As we told you yesterday, your season calendar fills in dynamically, but there are a series of weekend races that don't change. There are six "standard seasons" in Forza 3, meaning that there are six full seasons with these specific weekend championships. Each season gets longer and harder as, hopefully, you also get better. By the end of the six season, you'll have completed 55 events (some with more than 10 races!), reached level 50, earned all of your gift cars and spent about 60 hours racing. But it's not over. There are still more than 150 unique events to race. And though the weekend championships won't be any different, there's hundreds of hours left if you want to truly complete Forza 3.
Remember that the AI, which looks at the cars you owned, the cars you drive and the tracks you race, determines the majority of events in your first six seasons. If you ignore Drag Racing events, eventually they go away. After all, why offer something you don't want to race? If you stuck with American cars the entire time, there are going to be a number of European and Japanese racing challenges ahead of you once you finish your sixth season. Though you might have mastered all the championships, by the end of season six, you're only a third of the way through Forza 3.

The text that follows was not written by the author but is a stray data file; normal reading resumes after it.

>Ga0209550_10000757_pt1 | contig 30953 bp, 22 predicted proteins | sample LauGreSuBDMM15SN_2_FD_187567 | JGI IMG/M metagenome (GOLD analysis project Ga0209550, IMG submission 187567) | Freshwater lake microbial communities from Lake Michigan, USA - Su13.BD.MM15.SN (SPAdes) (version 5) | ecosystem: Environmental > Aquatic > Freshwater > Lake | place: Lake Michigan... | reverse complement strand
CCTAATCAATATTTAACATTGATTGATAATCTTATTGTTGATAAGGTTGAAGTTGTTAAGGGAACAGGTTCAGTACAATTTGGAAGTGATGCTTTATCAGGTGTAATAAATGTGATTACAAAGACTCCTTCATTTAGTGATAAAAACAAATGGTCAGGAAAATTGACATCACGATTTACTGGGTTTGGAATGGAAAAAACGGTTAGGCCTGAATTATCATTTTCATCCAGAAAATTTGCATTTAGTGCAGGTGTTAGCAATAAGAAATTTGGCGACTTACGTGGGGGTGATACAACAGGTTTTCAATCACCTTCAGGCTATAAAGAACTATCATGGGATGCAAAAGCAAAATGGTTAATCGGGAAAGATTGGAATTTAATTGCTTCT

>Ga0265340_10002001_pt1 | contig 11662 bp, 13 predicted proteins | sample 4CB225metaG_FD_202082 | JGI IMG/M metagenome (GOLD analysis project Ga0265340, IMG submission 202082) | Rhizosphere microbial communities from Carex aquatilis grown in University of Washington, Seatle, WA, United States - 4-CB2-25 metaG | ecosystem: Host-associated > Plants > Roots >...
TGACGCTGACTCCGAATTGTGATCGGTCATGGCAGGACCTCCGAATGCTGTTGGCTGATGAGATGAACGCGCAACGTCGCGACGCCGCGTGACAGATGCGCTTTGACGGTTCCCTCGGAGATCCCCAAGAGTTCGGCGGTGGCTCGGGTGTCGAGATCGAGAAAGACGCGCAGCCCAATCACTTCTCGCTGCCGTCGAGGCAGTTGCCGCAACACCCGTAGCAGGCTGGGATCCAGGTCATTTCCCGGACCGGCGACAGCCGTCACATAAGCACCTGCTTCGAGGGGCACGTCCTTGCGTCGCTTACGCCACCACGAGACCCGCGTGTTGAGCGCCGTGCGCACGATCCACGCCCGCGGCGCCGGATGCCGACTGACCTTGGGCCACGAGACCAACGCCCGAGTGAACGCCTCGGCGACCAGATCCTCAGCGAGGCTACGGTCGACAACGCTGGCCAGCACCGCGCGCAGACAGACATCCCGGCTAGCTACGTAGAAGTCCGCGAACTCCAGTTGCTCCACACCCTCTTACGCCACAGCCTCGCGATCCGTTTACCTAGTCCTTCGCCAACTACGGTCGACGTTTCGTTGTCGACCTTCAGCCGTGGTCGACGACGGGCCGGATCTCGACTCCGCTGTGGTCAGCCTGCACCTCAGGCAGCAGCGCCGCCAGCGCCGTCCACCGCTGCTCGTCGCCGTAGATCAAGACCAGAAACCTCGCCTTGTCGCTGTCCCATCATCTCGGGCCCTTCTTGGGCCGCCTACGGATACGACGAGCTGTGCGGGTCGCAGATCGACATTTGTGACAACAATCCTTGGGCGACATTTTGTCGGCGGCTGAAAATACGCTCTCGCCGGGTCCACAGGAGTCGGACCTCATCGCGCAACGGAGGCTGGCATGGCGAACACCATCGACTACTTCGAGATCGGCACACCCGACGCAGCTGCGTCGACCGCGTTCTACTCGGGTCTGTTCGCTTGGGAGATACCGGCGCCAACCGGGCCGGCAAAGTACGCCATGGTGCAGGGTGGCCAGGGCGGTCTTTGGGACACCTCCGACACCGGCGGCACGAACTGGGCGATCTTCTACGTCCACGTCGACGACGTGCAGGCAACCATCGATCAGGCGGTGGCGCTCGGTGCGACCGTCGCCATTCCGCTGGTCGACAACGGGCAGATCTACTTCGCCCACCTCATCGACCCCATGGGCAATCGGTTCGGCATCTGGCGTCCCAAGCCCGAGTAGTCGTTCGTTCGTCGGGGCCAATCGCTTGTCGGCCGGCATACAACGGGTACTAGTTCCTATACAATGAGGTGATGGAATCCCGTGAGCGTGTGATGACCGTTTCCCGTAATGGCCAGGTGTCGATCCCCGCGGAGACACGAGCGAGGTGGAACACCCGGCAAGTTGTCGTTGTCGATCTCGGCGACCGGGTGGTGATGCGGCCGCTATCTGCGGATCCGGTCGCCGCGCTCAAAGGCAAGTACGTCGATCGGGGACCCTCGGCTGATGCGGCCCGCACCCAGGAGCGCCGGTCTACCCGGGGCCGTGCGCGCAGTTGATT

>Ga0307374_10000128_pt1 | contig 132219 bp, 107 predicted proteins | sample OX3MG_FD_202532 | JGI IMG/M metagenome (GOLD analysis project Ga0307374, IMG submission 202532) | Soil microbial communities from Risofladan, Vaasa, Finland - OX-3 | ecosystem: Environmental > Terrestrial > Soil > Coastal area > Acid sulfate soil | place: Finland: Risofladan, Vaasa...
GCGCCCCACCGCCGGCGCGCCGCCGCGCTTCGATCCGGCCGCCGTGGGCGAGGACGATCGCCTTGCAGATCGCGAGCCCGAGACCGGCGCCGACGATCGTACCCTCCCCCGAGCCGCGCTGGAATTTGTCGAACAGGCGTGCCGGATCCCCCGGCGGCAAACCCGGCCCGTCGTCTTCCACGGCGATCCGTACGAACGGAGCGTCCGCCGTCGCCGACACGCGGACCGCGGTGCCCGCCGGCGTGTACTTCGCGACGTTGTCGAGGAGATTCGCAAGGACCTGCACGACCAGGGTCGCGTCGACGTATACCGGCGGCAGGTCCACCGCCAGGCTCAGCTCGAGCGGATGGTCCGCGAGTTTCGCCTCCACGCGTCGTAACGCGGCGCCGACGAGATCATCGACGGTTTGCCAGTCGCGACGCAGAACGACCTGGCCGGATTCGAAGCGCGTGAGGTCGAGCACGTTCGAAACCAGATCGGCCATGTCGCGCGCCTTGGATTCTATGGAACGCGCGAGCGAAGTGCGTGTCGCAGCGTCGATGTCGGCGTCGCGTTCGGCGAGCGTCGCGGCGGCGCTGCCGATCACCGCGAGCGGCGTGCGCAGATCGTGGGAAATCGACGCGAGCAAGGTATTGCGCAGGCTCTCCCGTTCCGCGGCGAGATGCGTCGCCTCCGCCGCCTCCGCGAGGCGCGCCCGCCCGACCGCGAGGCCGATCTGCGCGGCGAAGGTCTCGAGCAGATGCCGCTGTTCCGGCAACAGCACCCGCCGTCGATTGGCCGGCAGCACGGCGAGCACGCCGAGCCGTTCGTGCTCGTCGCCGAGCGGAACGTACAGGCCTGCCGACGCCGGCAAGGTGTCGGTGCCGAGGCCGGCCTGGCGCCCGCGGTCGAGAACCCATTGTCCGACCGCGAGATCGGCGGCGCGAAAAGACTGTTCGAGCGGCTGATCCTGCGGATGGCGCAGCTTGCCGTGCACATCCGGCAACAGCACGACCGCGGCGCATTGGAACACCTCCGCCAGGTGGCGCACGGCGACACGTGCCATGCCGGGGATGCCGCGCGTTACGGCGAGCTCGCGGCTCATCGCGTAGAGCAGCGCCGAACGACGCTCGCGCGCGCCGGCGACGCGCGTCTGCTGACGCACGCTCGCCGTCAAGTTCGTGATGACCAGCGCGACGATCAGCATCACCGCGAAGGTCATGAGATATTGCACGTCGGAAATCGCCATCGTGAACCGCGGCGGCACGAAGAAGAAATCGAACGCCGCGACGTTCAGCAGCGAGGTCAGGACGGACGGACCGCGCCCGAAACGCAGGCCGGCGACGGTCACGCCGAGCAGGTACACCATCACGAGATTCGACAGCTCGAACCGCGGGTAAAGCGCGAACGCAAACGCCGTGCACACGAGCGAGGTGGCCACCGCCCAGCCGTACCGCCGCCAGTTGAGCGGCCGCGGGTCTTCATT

It's like Bullit's famous chase scene, but without cool cars.At any time, you can ignore the season calendar and bring up a master grid of all 220 events. This grid is very similar to the career mode in Forza 2. It lists every open race and, at any time, you can race those. These also feed into the dynamic calendar, because, after all, they are races you're choosing. Never worry that you're going to miss something in Forza 3. There is always an option to break free of the dynamic calendar and race any event for which you're qualified.